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SEC, FASB Likely to Resist Calls to Suspend Fair-Value Rules

Jesse Westbrook 30 September 2008 One Comment

But House May Pressure Regulators



The U.S. Securities and Exchange Commission probably will resist calls to suspend the fair-value accounting rules that some members of Congress blame for exacerbating the global financial crisis, people familiar with the matter said.

The SEC and Financial Accounting Standards Board instead said banks should apply rules that require them to review their assets each quarter and report losses if values have declined, according to a proposal released today. A suspension isn’t being considered, said the people, who declined to be identified because the plan hasn’t been completed.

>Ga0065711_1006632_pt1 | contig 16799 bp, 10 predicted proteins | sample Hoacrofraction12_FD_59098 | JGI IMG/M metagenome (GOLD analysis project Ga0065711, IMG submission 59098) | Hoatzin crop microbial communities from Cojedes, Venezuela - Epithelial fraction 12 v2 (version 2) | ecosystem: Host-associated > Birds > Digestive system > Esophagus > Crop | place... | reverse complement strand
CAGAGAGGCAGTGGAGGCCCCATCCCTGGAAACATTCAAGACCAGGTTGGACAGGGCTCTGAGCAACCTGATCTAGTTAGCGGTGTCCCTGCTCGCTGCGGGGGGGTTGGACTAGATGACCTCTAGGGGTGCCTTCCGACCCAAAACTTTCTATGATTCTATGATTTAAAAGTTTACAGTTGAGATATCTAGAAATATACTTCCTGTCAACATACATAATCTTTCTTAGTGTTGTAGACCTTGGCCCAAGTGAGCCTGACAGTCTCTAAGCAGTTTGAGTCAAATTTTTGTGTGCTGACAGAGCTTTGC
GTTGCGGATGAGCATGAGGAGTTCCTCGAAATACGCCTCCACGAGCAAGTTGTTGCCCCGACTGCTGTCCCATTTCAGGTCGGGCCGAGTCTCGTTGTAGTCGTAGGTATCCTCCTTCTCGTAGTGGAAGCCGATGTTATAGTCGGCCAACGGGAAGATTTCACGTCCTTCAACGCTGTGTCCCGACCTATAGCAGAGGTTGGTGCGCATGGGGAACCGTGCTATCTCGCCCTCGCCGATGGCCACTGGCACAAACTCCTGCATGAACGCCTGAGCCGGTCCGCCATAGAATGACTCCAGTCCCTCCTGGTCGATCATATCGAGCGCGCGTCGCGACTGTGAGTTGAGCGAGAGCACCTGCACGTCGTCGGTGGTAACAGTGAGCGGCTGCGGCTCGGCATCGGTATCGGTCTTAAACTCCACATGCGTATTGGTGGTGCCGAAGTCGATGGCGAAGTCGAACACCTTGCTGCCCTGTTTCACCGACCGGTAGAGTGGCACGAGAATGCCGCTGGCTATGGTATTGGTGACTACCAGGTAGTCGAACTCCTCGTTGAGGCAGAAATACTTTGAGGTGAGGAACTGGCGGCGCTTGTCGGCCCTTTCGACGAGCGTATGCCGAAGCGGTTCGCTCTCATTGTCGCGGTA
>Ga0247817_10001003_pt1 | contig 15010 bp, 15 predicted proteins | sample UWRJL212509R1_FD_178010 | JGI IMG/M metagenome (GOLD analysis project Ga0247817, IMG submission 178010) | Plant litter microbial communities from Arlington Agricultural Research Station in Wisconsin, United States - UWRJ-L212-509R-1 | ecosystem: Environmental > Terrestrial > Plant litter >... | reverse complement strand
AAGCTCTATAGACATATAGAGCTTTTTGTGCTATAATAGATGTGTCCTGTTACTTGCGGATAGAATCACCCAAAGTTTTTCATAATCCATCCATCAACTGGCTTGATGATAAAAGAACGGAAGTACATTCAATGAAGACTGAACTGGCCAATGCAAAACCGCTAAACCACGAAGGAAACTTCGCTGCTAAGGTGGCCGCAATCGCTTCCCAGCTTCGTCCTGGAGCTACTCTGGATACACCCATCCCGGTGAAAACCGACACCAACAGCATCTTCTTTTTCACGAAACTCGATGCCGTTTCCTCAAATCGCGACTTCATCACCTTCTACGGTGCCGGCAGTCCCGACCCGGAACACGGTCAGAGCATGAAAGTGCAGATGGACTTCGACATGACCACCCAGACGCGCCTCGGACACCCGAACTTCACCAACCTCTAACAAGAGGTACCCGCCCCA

Congressmen, banking lobbyists and companies including American International Group Inc. have urged the SEC to place a moratorium on fair-value accounting, saying it forces firms to report losses that they never expect to incur. Federal Reserve Chairman Ben S. Bernanke and other proponents say a suspension would erode confidence that firms are owning up to losses.

One Comment »

  • John Powers (author) said:

    “In the past couple of weeks, fair-value accounting has been under attack,” JPMorgan Chase & Co. analyst Dane Mott wrote in a report today. “Blaming fair-value accounting for the credit crisis is a lot like going to a doctor for a diagnosis and then blaming him for telling you that you are sick.”

    More like Doctor telling you he must cut off your foot because he just amputated the last patient.

    JBP

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